It began in an outdoor tent of all places. I remember being a wide-eyed kid in the fifth grade browsing awkwardly through the titles on display at the Scholastic book fair that seemed to have magically popped up at my school one morning. Because I did not have money then, the salesclerk gave me a piece of paper bearing the header “wish list” where I should, she said, write down the books I wanted and their corresponding prices so that I could show them to my parents later on. And so I did.
For a 10-year-old kid who never really had an experience with handling money, as my mom insisted on sending me to school with snacks instead of an allowance all throughout elementary, a couple of hundred pesos seemed like the world. I went to school the next day with a clear vision: I was going home with a new book that day. Thus began a lifelong affliction.
In the words I found worlds. Pretty cliché, I know. But I suppose this is a collective memory for us awkward adolescents who tried to escape the schoolyard drama by wallowing in the pages of fiction. Who among us did not fantasize about receiving a Hogwarts letter or suddenly waking up to a post-apocalyptic universe? Weird as these thoughts may be now, but growing up, books offered some semblance of comfort in the prospect of other worlds so different from this one.
I carried this relationship with the written word well into high school. I used to save up a portion of my allowance for my weekly mall trips, where, by default, the first stop would either be National Book Store—back when it was more books and less store—or Booksale, with its allure of cheaper second-hand titles stacked somewhat haphazardly all over the place.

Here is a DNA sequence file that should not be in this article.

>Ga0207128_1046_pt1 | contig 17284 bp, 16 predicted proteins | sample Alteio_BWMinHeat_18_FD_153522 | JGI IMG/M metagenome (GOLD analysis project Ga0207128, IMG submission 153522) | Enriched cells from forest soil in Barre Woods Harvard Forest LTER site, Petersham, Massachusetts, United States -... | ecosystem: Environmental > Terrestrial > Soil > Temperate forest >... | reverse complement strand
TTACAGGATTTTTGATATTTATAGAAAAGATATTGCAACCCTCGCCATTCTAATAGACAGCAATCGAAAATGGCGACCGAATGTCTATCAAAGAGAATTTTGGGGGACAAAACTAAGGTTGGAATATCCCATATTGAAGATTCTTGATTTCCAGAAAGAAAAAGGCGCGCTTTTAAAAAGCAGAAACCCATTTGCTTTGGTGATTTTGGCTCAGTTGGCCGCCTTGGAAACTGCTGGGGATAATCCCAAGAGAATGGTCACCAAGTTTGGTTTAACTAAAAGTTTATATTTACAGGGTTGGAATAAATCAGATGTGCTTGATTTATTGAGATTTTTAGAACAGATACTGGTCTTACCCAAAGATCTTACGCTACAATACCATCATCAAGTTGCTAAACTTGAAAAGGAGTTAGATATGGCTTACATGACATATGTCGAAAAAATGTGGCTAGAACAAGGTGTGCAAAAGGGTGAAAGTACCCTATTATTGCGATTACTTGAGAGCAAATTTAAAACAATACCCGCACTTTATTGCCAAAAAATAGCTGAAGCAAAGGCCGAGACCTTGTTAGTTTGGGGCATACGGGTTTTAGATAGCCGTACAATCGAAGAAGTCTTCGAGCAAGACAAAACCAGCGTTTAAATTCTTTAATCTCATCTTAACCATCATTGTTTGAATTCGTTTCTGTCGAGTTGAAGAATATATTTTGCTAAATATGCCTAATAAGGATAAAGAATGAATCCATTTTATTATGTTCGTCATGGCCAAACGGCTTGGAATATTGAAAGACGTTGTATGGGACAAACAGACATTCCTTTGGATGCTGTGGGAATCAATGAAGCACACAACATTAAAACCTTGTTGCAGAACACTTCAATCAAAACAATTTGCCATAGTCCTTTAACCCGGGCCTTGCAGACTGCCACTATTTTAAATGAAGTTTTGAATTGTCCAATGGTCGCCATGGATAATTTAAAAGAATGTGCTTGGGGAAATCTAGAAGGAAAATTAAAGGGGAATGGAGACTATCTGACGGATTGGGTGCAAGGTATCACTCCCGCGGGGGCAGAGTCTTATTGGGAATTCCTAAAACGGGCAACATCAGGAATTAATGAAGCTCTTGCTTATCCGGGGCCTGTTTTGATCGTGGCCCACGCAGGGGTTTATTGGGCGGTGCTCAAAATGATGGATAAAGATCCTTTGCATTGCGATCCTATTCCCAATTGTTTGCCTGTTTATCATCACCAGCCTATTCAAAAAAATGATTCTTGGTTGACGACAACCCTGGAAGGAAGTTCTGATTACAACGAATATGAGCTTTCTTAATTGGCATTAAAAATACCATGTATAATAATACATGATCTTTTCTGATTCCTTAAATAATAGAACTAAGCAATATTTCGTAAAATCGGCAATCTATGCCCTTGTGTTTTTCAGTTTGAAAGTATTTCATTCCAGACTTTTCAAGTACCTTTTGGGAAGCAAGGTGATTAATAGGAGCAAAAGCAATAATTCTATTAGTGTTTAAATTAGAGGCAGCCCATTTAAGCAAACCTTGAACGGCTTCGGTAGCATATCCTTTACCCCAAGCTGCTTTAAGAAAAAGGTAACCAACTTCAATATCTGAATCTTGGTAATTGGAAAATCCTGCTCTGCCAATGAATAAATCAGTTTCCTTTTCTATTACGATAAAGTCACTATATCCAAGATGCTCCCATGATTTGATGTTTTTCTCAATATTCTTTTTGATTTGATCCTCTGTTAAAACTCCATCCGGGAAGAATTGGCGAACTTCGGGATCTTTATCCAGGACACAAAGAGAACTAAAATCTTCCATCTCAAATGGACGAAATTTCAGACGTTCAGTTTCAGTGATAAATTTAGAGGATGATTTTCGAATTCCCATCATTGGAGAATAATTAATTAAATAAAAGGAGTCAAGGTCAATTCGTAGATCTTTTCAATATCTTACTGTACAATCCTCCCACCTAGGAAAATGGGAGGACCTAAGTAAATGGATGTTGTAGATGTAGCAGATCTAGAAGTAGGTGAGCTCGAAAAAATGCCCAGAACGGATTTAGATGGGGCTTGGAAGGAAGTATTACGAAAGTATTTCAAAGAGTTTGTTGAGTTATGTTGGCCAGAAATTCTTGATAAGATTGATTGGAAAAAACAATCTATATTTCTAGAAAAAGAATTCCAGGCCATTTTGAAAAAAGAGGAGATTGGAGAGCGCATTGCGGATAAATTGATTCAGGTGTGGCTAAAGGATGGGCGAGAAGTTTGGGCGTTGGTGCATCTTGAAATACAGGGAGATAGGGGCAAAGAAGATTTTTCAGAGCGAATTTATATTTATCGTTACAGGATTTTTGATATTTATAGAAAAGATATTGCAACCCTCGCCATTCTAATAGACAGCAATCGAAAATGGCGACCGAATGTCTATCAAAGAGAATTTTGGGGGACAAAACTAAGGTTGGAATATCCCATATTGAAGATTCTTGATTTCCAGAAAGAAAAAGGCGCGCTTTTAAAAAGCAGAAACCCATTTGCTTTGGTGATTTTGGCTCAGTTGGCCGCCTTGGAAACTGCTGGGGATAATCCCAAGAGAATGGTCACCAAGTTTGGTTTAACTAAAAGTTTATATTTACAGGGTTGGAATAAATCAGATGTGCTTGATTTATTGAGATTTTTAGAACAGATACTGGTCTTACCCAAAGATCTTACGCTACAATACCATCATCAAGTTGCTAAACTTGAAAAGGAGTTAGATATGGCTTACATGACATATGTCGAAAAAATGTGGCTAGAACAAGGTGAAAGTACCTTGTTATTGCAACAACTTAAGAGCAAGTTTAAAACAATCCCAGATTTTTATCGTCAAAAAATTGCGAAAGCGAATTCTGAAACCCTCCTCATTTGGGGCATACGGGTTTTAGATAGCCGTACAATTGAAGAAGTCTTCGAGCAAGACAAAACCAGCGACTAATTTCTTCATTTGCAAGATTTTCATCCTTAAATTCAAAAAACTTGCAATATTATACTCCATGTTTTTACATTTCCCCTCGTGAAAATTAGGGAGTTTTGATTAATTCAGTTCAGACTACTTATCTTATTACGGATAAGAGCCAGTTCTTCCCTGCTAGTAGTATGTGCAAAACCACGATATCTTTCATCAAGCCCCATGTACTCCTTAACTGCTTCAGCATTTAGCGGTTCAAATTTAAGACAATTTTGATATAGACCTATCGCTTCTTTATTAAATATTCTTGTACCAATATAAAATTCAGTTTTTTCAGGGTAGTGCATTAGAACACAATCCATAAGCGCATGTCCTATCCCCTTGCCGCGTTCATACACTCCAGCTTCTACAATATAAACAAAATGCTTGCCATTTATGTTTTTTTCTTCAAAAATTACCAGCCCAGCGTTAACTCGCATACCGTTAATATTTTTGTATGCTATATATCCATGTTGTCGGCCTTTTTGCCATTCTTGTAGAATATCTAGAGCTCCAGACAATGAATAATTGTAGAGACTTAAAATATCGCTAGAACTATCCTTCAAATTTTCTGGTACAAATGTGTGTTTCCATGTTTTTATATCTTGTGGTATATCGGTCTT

Naturally, our high school’s library became a sort of sacred spot for me, part refuge, part place for adventure. It was extremely small and cramped, but it was, in a way, the biggest part of the school with all the worlds it contained. I spent so much time there that the librarian found it fitting to leave me its keys at times, making me something sort of an unofficial school librarian (which came in handy whenever I needed to use the library printer for the schoolwork I so often crammed).
But when I entered UP and became inducted to its long tradition of malicious overthinking, even the act of reading and buying books became an area for problematization. I remember my freshman English professor expressing her disdain for copyright and outright advocating for the piracy of texts. That she was an accomplished writer who wanted people to pirate even her works seemed strange to me at the time, a sort of discordant position I could not readily reconcile in my mind.
In a Filipino class, I distinctly recall a heated discussion on why Filipinos consistently rank among the lowest in global reading comprehension surveys—a reality made so painfully clear by a 2020 DepEd report detailing how a staggering 70,000 elementary students in the Bicol region alone cannot even read. What does it mean to be a reader in a country where a sizable chunk of the population remains illiterate, impoverished, and probably starving, too?